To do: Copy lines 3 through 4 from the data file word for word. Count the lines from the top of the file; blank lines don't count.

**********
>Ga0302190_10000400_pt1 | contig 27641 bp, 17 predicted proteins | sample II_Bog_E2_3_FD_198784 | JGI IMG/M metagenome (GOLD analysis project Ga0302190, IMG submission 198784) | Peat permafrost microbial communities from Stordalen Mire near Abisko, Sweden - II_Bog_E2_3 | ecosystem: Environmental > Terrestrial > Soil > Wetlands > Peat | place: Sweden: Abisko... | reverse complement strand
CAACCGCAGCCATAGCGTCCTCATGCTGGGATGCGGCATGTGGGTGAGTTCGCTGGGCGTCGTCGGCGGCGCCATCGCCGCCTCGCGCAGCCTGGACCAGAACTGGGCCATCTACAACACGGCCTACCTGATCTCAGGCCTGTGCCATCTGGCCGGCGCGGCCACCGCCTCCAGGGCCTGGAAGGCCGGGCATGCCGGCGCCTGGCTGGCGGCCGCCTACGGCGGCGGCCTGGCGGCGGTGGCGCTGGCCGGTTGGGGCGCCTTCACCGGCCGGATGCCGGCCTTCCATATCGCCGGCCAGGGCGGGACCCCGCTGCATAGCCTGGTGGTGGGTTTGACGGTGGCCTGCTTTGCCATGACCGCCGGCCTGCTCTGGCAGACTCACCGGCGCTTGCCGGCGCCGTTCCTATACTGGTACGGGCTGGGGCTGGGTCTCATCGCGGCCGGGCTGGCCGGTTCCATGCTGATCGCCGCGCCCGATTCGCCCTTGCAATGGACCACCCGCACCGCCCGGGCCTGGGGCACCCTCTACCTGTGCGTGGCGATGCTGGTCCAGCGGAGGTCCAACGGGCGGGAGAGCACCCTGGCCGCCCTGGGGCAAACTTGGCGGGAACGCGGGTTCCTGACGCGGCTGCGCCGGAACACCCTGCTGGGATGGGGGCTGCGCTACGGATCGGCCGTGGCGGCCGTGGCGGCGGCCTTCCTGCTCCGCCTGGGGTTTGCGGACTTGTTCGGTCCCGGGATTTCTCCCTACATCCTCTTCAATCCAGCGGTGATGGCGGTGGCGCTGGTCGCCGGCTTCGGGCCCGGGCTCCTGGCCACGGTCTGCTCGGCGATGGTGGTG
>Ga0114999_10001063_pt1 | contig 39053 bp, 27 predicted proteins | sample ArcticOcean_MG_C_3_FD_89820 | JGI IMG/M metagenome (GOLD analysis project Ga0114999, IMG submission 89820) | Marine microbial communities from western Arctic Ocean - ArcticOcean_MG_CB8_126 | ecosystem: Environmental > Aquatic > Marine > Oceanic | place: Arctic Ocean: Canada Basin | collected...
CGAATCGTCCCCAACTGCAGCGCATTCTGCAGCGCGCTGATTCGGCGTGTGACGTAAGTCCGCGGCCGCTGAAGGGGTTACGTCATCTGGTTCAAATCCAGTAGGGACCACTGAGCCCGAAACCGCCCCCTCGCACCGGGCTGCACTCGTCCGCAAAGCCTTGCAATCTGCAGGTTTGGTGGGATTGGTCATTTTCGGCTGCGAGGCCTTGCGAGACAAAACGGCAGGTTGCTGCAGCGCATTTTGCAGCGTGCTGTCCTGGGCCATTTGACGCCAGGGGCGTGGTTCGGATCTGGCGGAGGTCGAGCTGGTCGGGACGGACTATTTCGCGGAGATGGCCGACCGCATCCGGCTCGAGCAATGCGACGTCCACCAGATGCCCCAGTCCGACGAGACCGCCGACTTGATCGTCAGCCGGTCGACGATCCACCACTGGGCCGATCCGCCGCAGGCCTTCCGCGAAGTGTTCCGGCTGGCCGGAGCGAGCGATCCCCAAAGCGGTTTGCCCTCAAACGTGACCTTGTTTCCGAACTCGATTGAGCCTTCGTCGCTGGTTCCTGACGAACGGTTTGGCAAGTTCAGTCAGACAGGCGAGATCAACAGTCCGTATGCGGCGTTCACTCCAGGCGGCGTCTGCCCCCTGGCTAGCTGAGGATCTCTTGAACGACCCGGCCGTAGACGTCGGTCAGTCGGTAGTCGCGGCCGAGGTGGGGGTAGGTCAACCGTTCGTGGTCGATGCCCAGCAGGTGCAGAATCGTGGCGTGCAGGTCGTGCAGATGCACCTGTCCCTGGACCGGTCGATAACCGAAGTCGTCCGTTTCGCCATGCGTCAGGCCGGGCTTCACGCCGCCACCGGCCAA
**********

>Ga0114999_10001063_pt1 | contig 39053 bp, 27 predicted proteins | sample ArcticOcean_MG_C_3_FD_89820 | JGI IMG/M metagenome (GOLD analysis project Ga0114999, IMG submission 89820) | Marine microbial communities from western Arctic Ocean - ArcticOcean_MG_CB8_126 | ecosystem: Environmental > Aquatic > Marine > Oceanic | place: Arctic Ocean: Canada Basin | collected...
CGAATCGTCCCCAACTGCAGCGCATTCTGCAGCGCGCTGATTCGGCGTGTGACGTAAGTCCGCGGCCGCTGAAGGGGTTACGTCATCTGGTTCAAATCCAGTAGGGACCACTGAGCCCGAAACCGCCCCCTCGCACCGGGCTGCACTCGTCCGCAAAGCCTTGCAATCTGCAGGTTTGGTGGGATTGGTCATTTTCGGCTGCGAGGCCTTGCGAGACAAAACGGCAGGTTGCTGCAGCGCATTTTGCAGCGTGCTGTCCTGGGCCATTTGACGCCAGGGGCGTGGTTCGGATCTGGCGGAGGTCGAGCTGGTCGGGACGGACTATTTCGCGGAGATGGCCGACCGCATCCGGCTCGAGCAATGCGACGTCCACCAGATGCCCCAGTCCGACGAGACCGCCGACTTGATCGTCAGCCGGTCGACGATCCACCACTGGGCCGATCCGCCGCAGGCCTTCCGCGAAGTGTTCCGGCTGGCCGGAGCGAGCGATCCCCAAAGCGGTTTGCCCTCAAACGTGACCTTGTTTCCGAACTCGATTGAGCCTTCGTCGCTGGTTCCTGACGAACGGTTTGGCAAGTTCAGTCAGACAGGCGAGATCAACAGTCCGTATGCGGCGTTCACTCCAGGCGGCGTCTGCCCCCTGGCTAGCTGAGGATCTCTTGAACGACCCGGCCGTAGACGTCGGTCAGTCGGTAGTCGCGGCCGAGGTGGGGGTAGGTCAACCGTTCGTGGTCGATGCCCAGCAGGTGCAGAATCGTGGCGTGCAGGTCGTGCAGATGCACCTGTCCCTGGACCGGTCGATAACCGAAGTCGTCCGTTTCGCCATGCGTCAGGCCGGGCTTCACGCCGCCACCGGCCAA